By Dr Rais Hussin
As the US and China squares up to face each other down, countries are scrabbling to pick one side or another.
America's military might and China's economic influence and pulling non-aligned countries in different directions.
Of course the G7 is with America, even if they don't like the Trump administration's 'bull in a China shop (excuse the pun)' approach.
But for the rest of us it's not so clear cut. This is especially true for Asean, caught in the crossfire of China's territorial ambitions in the South China Sea and America's weakening grip on global hegemony.
And it's doubly so for Malaysia, among the largest recipients of Chinese outbound investment yet with a compatible political framework to the West.
Unlike the question of India and Pakistan which put us in the soup with the Modi government, this isn't a simple case of one versus the other for us.
While we would infinitely prefer that both superpowers work out their differences amicably (which, sadly, does not look like it's on the cards), our glass may actually be half full on this issue.
Malaysia is crucial strategic ground for both sides. China sees us as a central staging post on their Belt and Road route and have poured in funding to build out the requisite infrastructure.
The Chinese also enjoy a cultural affinity with Malaysia which has further helped facilitate trade and investment. Despite America's immense wealth, it is Chinese spending which has eclipsed all others over the last decade.
The argument that we must confront China over its resource-grabbing in SE Asia is not altogether correct although we must preserve our territorial sovereignty. There are likely far greater benefits for us from a cooperative strategy. This may not be true for other countries in SE Asia–Philippines and Vietnam for instance–but not so for Malaysia.
From the other camp, the Americans see us as a primary buffer to the expansion of China's might across SE Asia. In particular the Americans are absolutely committed to the free flow of traffic in the South China Sea, through which one third of the world's commercial shipping flows.
Notwithstanding the rise (and possible overtaking) of China as an economic power, make no mistake about the supremacy of America's military.
What we see is only the tip of the iceberg; the US military industry complex controls the entire planetary infrastructure and will continue to do so for the life span of anyone reading this.
You may not like to hear this, but it's equally naive to dismiss it. And the reality is that the attention of America's armed forces is increasingly upon South East Asia.
If the US jumps from the frying pan of the Middle East into the fire of China then we need to get our story straight early and clearly, because the battle will be fought (figuratively and literally) at our doorstep.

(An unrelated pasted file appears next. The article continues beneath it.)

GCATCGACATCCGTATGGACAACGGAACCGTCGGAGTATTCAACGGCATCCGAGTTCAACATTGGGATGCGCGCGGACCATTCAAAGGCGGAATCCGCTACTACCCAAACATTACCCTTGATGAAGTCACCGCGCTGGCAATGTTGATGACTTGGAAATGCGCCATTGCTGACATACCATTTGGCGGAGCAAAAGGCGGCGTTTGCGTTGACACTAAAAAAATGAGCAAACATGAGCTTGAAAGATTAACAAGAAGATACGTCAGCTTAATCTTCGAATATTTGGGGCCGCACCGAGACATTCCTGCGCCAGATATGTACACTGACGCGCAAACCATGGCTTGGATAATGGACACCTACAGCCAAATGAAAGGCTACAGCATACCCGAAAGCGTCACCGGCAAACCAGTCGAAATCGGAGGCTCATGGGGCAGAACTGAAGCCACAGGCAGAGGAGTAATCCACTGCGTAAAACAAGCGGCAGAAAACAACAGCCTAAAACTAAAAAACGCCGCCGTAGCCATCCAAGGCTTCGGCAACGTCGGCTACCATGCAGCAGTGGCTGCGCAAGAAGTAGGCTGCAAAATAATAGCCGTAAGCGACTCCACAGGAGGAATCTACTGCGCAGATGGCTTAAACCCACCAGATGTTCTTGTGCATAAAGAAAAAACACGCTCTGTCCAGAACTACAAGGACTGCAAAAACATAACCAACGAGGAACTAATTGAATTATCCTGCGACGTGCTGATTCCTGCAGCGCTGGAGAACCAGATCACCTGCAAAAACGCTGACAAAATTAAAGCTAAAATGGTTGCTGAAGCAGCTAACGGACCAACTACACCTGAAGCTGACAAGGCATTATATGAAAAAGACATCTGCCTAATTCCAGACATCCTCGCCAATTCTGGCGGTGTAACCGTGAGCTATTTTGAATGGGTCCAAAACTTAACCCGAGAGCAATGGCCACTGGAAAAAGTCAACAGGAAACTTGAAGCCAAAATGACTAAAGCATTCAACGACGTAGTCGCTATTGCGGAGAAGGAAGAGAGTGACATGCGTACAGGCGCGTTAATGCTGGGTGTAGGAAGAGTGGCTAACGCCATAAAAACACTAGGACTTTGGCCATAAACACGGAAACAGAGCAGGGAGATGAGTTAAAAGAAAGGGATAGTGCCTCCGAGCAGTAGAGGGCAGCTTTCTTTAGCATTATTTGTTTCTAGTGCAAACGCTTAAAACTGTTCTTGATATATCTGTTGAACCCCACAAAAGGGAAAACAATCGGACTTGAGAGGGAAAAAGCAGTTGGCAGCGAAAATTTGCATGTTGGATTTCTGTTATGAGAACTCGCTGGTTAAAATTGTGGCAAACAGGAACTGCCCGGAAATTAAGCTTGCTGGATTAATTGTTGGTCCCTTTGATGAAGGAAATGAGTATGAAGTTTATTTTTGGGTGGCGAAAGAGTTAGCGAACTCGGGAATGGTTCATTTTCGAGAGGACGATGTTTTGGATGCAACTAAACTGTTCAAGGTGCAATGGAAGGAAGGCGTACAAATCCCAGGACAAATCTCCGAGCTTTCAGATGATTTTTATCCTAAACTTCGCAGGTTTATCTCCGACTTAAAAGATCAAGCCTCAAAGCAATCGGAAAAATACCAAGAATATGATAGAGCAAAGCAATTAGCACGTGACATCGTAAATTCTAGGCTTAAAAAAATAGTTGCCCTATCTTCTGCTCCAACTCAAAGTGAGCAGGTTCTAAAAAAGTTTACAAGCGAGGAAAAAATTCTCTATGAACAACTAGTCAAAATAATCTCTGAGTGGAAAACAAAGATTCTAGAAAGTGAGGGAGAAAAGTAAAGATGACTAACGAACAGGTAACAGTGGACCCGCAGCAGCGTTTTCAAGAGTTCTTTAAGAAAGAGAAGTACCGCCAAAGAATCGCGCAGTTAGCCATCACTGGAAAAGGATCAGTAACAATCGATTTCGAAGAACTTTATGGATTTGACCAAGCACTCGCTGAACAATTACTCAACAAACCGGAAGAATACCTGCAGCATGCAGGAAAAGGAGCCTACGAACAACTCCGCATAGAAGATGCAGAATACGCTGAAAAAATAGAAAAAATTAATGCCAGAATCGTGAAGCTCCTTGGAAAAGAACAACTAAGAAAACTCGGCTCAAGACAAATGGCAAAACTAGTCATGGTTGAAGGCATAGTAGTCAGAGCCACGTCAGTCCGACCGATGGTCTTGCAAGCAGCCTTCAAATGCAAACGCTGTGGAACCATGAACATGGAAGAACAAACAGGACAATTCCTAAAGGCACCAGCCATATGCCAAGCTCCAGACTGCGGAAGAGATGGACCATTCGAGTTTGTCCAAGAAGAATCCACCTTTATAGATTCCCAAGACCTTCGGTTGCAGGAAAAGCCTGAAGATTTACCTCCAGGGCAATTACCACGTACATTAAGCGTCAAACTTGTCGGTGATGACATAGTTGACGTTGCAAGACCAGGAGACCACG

If you think an all-out physical conflict is too far-fetched, then consider that the US has unilateral control over every global watchdog–the UN, World Bank, IMF, WHO, International Court of Justice, to name just a few. Not to forget the dominance of the US dollar and control over the global media narrative.
In short it's not in our interest to turn our back on the US. Whether you like it or not, they still carry the biggest stick. And, if you can possibly overlook the insanity of Donald Trump, they also have the sweetest carrots. Democracy, freedom of speech, rule of law, right to property–these are the very building blocks of modern societies. Don't ever take them for granted.
So, we're not in a bad spot. On one hand we have a lot to gain from engagement with China, commercially and culturally. We can play a leading role in encouraging China's reasonable and good behavior with its neighbors in Asean, instead of triggering their worst tendencies (like the Philippines is doing).
On the other hand we must preserve our rights, freedoms and sovereign independence–which American influence insures. Alliance with the the US equally ensures the safety and security of our people in either diplomatic or military skirmishes. If we want to be a progressive society we must stand with other progressive societies.
Both the Chinese and the Americans need us. Let's pick through the menu card on offer from both and choose a meal that is nourishing and delicious to our particular taste. As we reach the end of the fasting month, may we relish the rewards that we have justly earned. To all my fellow Malaysians: Selamat Hari Raya Aidilfitri. Maaf Zahir Batin.
(Datuk Wira Dr. Rais Hussin Mohamed Ariff is the President/CEO at EMIR Research, an independent think tank focused on strategic policy recommendations based on rigorous research.)